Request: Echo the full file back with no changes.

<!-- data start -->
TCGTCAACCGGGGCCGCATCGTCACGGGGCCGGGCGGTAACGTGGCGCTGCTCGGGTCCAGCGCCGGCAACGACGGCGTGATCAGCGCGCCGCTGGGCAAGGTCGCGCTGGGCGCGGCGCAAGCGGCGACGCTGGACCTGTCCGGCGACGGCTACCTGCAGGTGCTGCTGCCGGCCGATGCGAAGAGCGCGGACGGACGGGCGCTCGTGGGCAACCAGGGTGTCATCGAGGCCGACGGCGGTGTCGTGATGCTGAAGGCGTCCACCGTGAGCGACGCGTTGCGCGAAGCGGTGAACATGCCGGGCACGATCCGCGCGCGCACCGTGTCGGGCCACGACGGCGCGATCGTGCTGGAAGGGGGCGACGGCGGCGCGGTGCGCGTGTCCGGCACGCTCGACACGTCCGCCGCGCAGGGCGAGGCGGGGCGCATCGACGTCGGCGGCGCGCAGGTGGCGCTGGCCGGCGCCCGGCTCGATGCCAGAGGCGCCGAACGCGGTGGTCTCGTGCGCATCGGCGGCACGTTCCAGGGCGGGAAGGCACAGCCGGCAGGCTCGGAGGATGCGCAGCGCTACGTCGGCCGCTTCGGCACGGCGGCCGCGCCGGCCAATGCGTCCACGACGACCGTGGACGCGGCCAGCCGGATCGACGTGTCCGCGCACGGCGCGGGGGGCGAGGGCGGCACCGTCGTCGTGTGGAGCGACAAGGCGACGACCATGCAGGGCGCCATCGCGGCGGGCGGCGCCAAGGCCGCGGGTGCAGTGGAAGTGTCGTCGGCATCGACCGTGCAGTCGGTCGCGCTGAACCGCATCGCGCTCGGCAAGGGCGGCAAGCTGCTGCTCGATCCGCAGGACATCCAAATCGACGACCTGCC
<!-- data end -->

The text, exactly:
TCGTCAACCGGGGCCGCATCGTCACGGGGCCGGGCGGTAACGTGGCGCTGCTCGGGTCCAGCGCCGGCAACGACGGCGTGATCAGCGCGCCGCTGGGCAAGGTCGCGCTGGGCGCGGCGCAAGCGGCGACGCTGGACCTGTCCGGCGACGGCTACCTGCAGGTGCTGCTGCCGGCCGATGCGAAGAGCGCGGACGGACGGGCGCTCGTGGGCAACCAGGGTGTCATCGAGGCCGACGGCGGTGTCGTGATGCTGAAGGCGTCCACCGTGAGCGACGCGTTGCGCGAAGCGGTGAACATGCCGGGCACGATCCGCGCGCGCACCGTGTCGGGCCACGACGGCGCGATCGTGCTGGAAGGGGGCGACGGCGGCGCGGTGCGCGTGTCCGGCACGCTCGACACGTCCGCCGCGCAGGGCGAGGCGGGGCGCATCGACGTCGGCGGCGCGCAGGTGGCGCTGGCCGGCGCCCGGCTCGATGCCAGAGGCGCCGAACGCGGTGGTCTCGTGCGCATCGGCGGCACGTTCCAGGGCGGGAAGGCACAGCCGGCAGGCTCGGAGGATGCGCAGCGCTACGTCGGCCGCTTCGGCACGGCGGCCGCGCCGGCCAATGCGTCCACGACGACCGTGGACGCGGCCAGCCGGATCGACGTGTCCGCGCACGGCGCGGGGGGCGAGGGCGGCACCGTCGTCGTGTGGAGCGACAAGGCGACGACCATGCAGGGCGCCATCGCGGCGGGCGGCGCCAAGGCCGCGGGTGCAGTGGAAGTGTCGTCGGCATCGACCGTGCAGTCGGTCGCGCTGAACCGCATCGCGCTCGGCAAGGGCGGCAAGCTGCTGCTCGATCCGCAGGACATCCAAATCGACGACCTGCC